You can never see Romeo and Juliet too many times. This is not possible. I last saw it in September 2014 at the Victoria Baths in Manchester, which you can read all about here. I love how each interpretation of Romeo and Juliet is so original while retaining the authenticity of the story. Chester Performs version is the most refreshingly “authentic” version I’ve seen to date. I think a lot of theatre companies try to modernise, sexualise and americanise this play (just like wordpress is doing now as I write. NO, wordpress there is no “Z” in modernise and you do not spell “theatre” as “theater”. No offense to any American readers. But you’re wrong.) But here, we have a rustic, Italian setting, a young and petulant teenage Juliet, an excitable and somewhat immature Romeo and a historically accurate ending (read, no guns. Luhrmann, I’m looking at you).

The costumes were pretty and practical. Juliet had some great costume changes; a sage green play/ work dress; innocent, bridal white bed clothes; a stunning golden wedding robe. My only gripe is that the wedding guests arrived in black (bit depressing) but then again, the wedding day does immediately morph into a period of mourning so I’ll let that one slide. At least the guests didn’t turn up to the wedding in white and/ or cream. That would have been v. embarrassing for all involved, I’m sure we all agree.

drama in the rain

Awaiting drama in the rain!

Juliet was my favourite Juliet to date. She was a young, bouncy, conflicted, petulant, bright, passionate, beautiful angst ridden teenager. I enjoyed seeing a Juliet with a tousled blonde bob as opposed to the usual long, sleek, brunette locks. Romeo wasn’t my favourite, but again he was refreshingly different. He wasn’t stylish or devastatingly handsome or particularity suave but he was Juliet’s perfection, and that’s all that mattered. They played the relationship in such a believable way. They were hysterical in each other’s company and desolate when apart. They conversed at a remarkable speed,infusing as much emotion as possible into their last days. At one point I could not reconcile the soaring energy of the first half with the inevitable tragic end. It just didn’t seem possible that the world could continue without these two ecstatic lovebirds within it. But the whole cast were brilliant and the energy levels remained constant, if the happy mood did not.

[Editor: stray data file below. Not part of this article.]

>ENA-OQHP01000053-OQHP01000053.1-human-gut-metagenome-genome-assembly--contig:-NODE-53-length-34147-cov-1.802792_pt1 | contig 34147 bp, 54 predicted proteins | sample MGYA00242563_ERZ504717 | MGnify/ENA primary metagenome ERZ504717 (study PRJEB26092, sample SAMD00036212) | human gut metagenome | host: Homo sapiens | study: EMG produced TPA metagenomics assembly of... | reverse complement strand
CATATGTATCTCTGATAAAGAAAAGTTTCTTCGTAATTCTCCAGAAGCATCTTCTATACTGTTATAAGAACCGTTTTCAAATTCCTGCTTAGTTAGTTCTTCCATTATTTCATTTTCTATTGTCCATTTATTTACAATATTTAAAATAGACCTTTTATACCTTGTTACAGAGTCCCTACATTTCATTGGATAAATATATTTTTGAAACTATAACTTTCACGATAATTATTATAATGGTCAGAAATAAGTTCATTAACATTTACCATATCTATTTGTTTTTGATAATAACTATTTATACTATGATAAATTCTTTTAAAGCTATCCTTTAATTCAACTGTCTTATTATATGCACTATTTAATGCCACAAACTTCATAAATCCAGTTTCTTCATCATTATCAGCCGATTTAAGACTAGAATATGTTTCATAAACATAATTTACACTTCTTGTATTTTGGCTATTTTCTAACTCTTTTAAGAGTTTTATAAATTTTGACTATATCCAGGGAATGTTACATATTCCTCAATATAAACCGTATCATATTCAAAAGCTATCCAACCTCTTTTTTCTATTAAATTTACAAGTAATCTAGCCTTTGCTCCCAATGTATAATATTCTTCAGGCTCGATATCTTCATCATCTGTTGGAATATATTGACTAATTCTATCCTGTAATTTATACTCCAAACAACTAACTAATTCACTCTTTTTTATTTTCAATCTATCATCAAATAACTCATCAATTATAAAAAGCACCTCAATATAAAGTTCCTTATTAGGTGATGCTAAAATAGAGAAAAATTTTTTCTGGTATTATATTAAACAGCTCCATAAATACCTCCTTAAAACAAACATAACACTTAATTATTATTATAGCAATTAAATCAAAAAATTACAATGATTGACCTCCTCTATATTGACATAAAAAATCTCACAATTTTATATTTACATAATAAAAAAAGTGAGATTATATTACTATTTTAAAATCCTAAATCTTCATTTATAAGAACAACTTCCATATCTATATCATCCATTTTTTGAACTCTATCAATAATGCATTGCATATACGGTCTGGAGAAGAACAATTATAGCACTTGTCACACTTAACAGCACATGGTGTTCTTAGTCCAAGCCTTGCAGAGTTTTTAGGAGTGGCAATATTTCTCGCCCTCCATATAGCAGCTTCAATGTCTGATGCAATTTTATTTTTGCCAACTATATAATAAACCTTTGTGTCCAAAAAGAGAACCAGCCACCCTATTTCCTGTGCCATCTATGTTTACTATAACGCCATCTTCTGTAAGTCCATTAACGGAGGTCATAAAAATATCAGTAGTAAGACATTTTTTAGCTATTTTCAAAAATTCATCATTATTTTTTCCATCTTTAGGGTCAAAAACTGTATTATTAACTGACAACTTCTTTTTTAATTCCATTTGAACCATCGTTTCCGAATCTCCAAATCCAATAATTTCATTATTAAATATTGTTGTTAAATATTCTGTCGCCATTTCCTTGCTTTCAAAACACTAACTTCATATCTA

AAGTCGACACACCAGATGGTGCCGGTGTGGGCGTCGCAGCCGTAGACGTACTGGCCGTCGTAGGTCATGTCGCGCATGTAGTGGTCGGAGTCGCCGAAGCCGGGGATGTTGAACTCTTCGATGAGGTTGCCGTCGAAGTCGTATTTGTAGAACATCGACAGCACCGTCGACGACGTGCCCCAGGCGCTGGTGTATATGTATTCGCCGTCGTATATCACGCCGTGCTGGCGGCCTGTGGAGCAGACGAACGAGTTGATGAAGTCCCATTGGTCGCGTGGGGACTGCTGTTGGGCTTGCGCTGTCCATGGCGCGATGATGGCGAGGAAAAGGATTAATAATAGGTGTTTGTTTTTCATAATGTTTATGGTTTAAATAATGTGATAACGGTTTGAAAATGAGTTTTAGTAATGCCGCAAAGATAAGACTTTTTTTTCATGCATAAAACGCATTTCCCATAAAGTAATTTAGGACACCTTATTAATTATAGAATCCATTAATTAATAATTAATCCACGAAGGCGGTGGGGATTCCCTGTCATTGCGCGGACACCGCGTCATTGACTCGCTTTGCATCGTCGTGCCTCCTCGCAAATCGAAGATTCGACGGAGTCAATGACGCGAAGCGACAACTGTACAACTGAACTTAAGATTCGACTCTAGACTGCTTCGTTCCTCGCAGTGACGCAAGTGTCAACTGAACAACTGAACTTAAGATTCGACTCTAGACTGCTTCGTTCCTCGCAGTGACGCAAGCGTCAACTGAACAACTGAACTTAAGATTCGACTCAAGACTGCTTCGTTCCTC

One of my favourite things about Chester Performs is the use of music in their performances. They always have cracking singers and this time we were even treated to a singalong sesh pre-show with two ukulele clad minstrels. We had to sing in Italian, so I have no idea what they tricked us into saying. Everyone seemed to enjoy it anyway.

All in all, a very fun day out, which comes very highly recommended.

I’m hoping to get to some more performances this year to see the other shows on offer, but if not I’ll definitely be back next year!


And the sun came out! See you soon Chester!




The Night Circus by Erin Morgenstern